NOW, THEREFORE, I, BARACK OBAMA, President of the United States of America, by virtue of the authority vested in me by the Constitution and the laws of the United States, do hereby proclaim July 26, 2015, the Anniversary of the Americans with Disabilities Act. I encourage Americans across our Nation to celebrate the 25th anniversary of this civil rights law and the many contributions of individuals with disabilities. 

IN WITNESS WHEREOF, I have hereunto set my hand this twenty-fourth day of July, in the year of our Lord two thousand fifteen, and of the Independence of the United States of America the two hundred and fortieth. 

BARACK OBAMA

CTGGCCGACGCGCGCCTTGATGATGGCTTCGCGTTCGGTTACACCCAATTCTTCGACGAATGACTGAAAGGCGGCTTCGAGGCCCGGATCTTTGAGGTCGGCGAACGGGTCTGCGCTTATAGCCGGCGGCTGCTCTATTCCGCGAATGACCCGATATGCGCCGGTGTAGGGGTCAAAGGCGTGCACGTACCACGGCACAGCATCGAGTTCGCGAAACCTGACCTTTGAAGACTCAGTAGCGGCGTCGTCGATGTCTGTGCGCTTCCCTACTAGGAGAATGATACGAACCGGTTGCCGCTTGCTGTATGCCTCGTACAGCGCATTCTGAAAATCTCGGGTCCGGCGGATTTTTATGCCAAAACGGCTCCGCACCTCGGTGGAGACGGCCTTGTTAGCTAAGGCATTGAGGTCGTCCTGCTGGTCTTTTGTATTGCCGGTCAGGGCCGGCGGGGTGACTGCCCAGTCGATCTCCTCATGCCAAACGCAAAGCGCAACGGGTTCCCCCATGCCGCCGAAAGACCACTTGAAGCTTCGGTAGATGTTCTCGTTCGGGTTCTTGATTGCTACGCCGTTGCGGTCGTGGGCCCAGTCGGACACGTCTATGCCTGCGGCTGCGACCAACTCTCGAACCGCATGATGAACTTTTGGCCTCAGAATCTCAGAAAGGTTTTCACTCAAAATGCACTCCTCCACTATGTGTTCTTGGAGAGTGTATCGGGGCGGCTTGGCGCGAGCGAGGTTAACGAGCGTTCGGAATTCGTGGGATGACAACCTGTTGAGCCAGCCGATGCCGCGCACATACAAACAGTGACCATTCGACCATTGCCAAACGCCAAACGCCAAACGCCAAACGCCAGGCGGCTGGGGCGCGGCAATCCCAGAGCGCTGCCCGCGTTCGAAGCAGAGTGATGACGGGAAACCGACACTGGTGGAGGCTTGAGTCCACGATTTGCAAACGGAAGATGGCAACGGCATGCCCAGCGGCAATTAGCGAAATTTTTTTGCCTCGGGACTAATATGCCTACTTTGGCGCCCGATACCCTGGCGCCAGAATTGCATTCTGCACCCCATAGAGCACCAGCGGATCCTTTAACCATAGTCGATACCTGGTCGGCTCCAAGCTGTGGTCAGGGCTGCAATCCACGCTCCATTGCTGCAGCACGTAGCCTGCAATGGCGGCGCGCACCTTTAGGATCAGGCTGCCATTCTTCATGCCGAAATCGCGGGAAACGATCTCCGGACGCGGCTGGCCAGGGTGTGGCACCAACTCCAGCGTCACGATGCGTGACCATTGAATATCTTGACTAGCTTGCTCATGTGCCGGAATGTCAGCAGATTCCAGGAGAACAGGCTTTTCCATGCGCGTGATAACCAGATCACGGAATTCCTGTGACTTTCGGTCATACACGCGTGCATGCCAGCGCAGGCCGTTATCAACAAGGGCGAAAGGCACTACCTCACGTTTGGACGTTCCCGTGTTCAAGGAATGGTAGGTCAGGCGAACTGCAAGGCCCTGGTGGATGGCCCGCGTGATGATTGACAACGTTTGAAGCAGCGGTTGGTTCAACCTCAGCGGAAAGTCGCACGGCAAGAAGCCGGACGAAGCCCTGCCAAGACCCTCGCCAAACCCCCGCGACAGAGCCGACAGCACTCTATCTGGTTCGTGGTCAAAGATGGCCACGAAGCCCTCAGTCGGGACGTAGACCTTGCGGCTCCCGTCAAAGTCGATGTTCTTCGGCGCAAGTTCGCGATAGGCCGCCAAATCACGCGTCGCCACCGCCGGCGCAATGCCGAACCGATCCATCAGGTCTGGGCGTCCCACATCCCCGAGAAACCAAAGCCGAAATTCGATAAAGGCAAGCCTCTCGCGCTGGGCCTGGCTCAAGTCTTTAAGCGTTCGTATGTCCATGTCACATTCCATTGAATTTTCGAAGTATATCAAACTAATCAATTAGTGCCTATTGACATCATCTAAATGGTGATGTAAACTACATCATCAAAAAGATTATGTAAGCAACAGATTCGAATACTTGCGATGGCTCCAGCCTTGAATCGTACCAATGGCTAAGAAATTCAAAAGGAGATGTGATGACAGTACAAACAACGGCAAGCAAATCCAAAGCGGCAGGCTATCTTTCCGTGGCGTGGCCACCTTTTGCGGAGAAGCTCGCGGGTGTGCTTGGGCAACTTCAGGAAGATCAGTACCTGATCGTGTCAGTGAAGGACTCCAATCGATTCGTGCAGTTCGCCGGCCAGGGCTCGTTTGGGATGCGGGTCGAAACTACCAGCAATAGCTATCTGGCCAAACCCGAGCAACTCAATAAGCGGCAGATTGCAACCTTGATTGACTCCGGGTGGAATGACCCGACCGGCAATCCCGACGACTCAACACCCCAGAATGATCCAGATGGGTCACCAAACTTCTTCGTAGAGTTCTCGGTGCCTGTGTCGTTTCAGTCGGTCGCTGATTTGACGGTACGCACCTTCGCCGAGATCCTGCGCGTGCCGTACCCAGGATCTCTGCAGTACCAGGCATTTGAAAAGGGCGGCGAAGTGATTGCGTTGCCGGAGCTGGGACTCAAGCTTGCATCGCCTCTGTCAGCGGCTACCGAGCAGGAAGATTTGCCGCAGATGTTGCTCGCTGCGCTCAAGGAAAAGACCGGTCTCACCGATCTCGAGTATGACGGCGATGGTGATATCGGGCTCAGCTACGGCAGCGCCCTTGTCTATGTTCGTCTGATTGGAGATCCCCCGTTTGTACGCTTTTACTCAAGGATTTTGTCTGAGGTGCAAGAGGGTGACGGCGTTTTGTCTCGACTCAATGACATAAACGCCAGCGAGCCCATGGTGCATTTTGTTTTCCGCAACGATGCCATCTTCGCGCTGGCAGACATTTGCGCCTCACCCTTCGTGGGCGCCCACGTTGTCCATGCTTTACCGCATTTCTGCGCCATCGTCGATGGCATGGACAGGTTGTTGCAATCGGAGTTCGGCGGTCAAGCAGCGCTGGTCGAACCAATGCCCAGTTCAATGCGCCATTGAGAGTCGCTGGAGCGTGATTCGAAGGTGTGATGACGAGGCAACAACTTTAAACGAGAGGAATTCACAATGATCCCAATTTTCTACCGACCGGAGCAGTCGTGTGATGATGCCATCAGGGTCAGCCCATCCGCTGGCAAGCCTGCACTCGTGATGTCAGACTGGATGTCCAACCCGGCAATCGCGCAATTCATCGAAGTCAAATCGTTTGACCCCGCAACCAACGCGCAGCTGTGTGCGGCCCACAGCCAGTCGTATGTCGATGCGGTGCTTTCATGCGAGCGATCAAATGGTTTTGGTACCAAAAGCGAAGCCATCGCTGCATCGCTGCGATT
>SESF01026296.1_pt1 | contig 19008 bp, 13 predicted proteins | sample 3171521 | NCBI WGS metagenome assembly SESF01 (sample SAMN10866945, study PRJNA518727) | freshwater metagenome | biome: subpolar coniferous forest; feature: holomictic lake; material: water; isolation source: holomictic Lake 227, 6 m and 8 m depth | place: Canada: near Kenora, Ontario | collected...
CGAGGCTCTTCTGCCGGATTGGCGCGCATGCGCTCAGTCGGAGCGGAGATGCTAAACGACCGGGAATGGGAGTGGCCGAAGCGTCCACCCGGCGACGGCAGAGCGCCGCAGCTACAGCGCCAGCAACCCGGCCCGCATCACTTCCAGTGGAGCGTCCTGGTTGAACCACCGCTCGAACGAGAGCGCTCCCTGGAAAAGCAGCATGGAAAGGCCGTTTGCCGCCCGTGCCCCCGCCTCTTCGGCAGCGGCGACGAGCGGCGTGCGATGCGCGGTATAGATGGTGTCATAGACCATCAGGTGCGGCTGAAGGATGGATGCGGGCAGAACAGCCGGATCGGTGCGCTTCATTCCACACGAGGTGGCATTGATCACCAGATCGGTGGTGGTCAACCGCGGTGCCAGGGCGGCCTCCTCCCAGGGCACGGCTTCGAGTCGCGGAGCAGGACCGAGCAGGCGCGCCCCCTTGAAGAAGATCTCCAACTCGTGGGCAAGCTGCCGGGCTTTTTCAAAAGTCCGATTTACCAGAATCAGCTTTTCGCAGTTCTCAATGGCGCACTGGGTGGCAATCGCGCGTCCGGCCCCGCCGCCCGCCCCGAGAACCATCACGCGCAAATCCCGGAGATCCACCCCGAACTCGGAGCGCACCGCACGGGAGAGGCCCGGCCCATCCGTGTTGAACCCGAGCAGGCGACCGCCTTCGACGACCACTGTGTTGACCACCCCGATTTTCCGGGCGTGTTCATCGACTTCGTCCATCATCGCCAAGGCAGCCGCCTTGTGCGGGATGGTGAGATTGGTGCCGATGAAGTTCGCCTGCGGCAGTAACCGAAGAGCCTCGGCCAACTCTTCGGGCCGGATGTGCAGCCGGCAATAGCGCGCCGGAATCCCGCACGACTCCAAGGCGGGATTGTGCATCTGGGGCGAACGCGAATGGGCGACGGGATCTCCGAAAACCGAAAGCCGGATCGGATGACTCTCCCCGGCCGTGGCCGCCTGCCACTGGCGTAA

BY THE PRESIDENT OF THE UNITED STATES OF AMERICA A PROCLAMATION Americans have always understood that each of us is entitled to a set of fundamental freedoms and protections under the law, and that when everyone gets a fair shot at opportunity, all of us do better. For more than two decades, our country has upheld those basic promises for persons with disabilities through the Americans with Disabilities Act -- a sweeping civil rights bill that moved our Nation forward in the journey to equality for all. And from making health care more affordable to ensuring new technologies are accessible, we have continued to build on that progress, guided by the belief that equal access and equal opportunity are common principles that unite us as one Nation. On the 20th International Day of Persons with Disabilities, we reaffirm that the struggle to ensure the rights of every person does not end at our borders, but extends to every country and every community. It continues for the woman who is at greater risk of abuse because of a disability and for the child who is denied the chance to get an education because of the way he was born. It goes on for the 1 billion people with disabilities worldwide who all too often cannot attend school, find work, access medical care, or receive fair treatment. These injustices are an affront to our shared humanity -- which is why the United States has joined 153 other countries around the world in signing the Convention on the Rights of Persons with Disabilities, which calls on all nations to establish protections and liberties like those afforded under the Americans with Disabilities Act. While Americans with disabilities already enjoy these rights at home, they frequently face barriers when they travel, conduct business, study, or reside overseas. Ratifying the Convention in the Senate would reaffirm America's position as the global leader on disability rights and better position us to encourage progress toward inclusion, equal opportunity, full participation, independent living, and economic self-sufficiency for persons with disabilities worldwide. We have come far in the long march to achieve equal opportunity for all. But even as we partner with countries across the globe in affirming universal human rights, we know our work will not be finished until the inherent dignity and worth of all persons with disabilities is guaranteed. Today, let us renew our commitment to meeting that challenge here in the United States, and let us redouble our efforts to build new paths to participation, empowerment, and progress around the world. NOW, THEREFORE, I, BARACK OBAMA, President of the United States of America, by virtue of the authority vested in me by the Constitution and the laws of the United States, do hereby proclaim December 3, 2012, as International Day of Persons with Disabilities. I call on all Americans to observe this day with appropriate ceremonies, activities, and programs. IN WITNESS WHEREOF, I have hereunto set my hand this third day of December, in the year of our Lord two thousand twelve, and of the Independence of the United States of America the two hundred and thirty-seventh. BARACK OBAMA